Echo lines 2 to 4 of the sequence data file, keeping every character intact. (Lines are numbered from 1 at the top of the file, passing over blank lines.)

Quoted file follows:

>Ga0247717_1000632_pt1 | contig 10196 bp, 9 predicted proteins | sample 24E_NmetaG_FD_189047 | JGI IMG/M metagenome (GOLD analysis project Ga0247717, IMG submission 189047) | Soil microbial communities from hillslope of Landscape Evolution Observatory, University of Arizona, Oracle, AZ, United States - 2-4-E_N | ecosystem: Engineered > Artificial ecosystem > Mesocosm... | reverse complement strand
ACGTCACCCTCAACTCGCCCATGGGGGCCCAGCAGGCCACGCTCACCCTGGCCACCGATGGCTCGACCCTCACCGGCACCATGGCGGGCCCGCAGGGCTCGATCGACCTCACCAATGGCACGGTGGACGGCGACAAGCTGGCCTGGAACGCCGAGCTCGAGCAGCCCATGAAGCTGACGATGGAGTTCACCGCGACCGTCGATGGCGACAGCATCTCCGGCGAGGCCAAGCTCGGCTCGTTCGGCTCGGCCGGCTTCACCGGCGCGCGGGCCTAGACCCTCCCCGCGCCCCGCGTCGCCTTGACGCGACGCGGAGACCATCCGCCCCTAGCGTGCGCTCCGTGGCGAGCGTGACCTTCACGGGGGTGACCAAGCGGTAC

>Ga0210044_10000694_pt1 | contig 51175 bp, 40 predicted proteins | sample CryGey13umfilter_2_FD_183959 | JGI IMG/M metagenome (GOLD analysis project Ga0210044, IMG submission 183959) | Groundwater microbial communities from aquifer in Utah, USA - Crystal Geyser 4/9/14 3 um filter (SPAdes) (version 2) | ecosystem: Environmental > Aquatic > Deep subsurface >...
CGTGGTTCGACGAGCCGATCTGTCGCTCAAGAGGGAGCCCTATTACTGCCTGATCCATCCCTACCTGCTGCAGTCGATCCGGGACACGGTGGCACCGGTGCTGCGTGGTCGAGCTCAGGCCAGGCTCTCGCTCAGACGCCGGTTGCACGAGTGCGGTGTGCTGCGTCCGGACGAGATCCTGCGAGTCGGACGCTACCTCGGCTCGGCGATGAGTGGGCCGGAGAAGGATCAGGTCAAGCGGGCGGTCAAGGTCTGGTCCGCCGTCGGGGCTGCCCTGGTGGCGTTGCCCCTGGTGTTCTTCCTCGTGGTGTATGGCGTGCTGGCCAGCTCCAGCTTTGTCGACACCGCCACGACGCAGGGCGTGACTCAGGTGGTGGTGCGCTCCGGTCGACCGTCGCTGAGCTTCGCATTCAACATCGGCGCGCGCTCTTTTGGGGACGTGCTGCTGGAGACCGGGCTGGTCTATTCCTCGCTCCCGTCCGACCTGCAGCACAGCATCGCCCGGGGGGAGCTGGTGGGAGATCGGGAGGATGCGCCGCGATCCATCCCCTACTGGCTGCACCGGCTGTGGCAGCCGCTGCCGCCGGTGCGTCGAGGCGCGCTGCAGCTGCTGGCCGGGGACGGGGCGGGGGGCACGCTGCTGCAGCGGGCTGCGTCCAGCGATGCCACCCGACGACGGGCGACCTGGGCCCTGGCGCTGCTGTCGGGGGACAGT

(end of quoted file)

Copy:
ACGTCACCCTCAACTCGCCCATGGGGGCCCAGCAGGCCACGCTCACCCTGGCCACCGATGGCTCGACCCTCACCGGCACCATGGCGGGCCCGCAGGGCTCGATCGACCTCACCAATGGCACGGTGGACGGCGACAAGCTGGCCTGGAACGCCGAGCTCGAGCAGCCCATGAAGCTGACGATGGAGTTCACCGCGACCGTCGATGGCGACAGCATCTCCGGCGAGGCCAAGCTCGGCTCGTTCGGCTCGGCCGGCTTCACCGGCGCGCGGGCCTAGACCCTCCCCGCGCCCCGCGTCGCCTTGACGCGACGCGGAGACCATCCGCCCCTAGCGTGCGCTCCGTGGCGAGCGTGACCTTCACGGGGGTGACCAAGCGGTAC

>Ga0210044_10000694_pt1 | contig 51175 bp, 40 predicted proteins | sample CryGey13umfilter_2_FD_183959 | JGI IMG/M metagenome (GOLD analysis project Ga0210044, IMG submission 183959) | Groundwater microbial communities from aquifer in Utah, USA - Crystal Geyser 4/9/14 3 um filter (SPAdes) (version 2) | ecosystem: Environmental > Aquatic > Deep subsurface >...
CGTGGTTCGACGAGCCGATCTGTCGCTCAAGAGGGAGCCCTATTACTGCCTGATCCATCCCTACCTGCTGCAGTCGATCCGGGACACGGTGGCACCGGTGCTGCGTGGTCGAGCTCAGGCCAGGCTCTCGCTCAGACGCCGGTTGCACGAGTGCGGTGTGCTGCGTCCGGACGAGATCCTGCGAGTCGGACGCTACCTCGGCTCGGCGATGAGTGGGCCGGAGAAGGATCAGGTCAAGCGGGCGGTCAAGGTCTGGTCCGCCGTCGGGGCTGCCCTGGTGGCGTTGCCCCTGGTGTTCTTCCTCGTGGTGTATGGCGTGCTGGCCAGCTCCAGCTTTGTCGACACCGCCACGACGCAGGGCGTGACTCAGGTGGTGGTGCGCTCCGGTCGACCGTCGCTGAGCTTCGCATTCAACATCGGCGCGCGCTCTTTTGGGGACGTGCTGCTGGAGACCGGGCTGGTCTATTCCTCGCTCCCGTCCGACCTGCAGCACAGCATCGCCCGGGGGGAGCTGGTGGGAGATCGGGAGGATGCGCCGCGATCCATCCCCTACTGGCTGCACCGGCTGTGGCAGCCGCTGCCGCCGGTGCGTCGAGGCGCGCTGCAGCTGCTGGCCGGGGACGGGGCGGGGGGCACGCTGCTGCAGCGGGCTGCGTCCAGCGATGCCACCCGACGACGGGCGACCTGGGCCCTGGCGCTGCTGTCGGGGGACAGT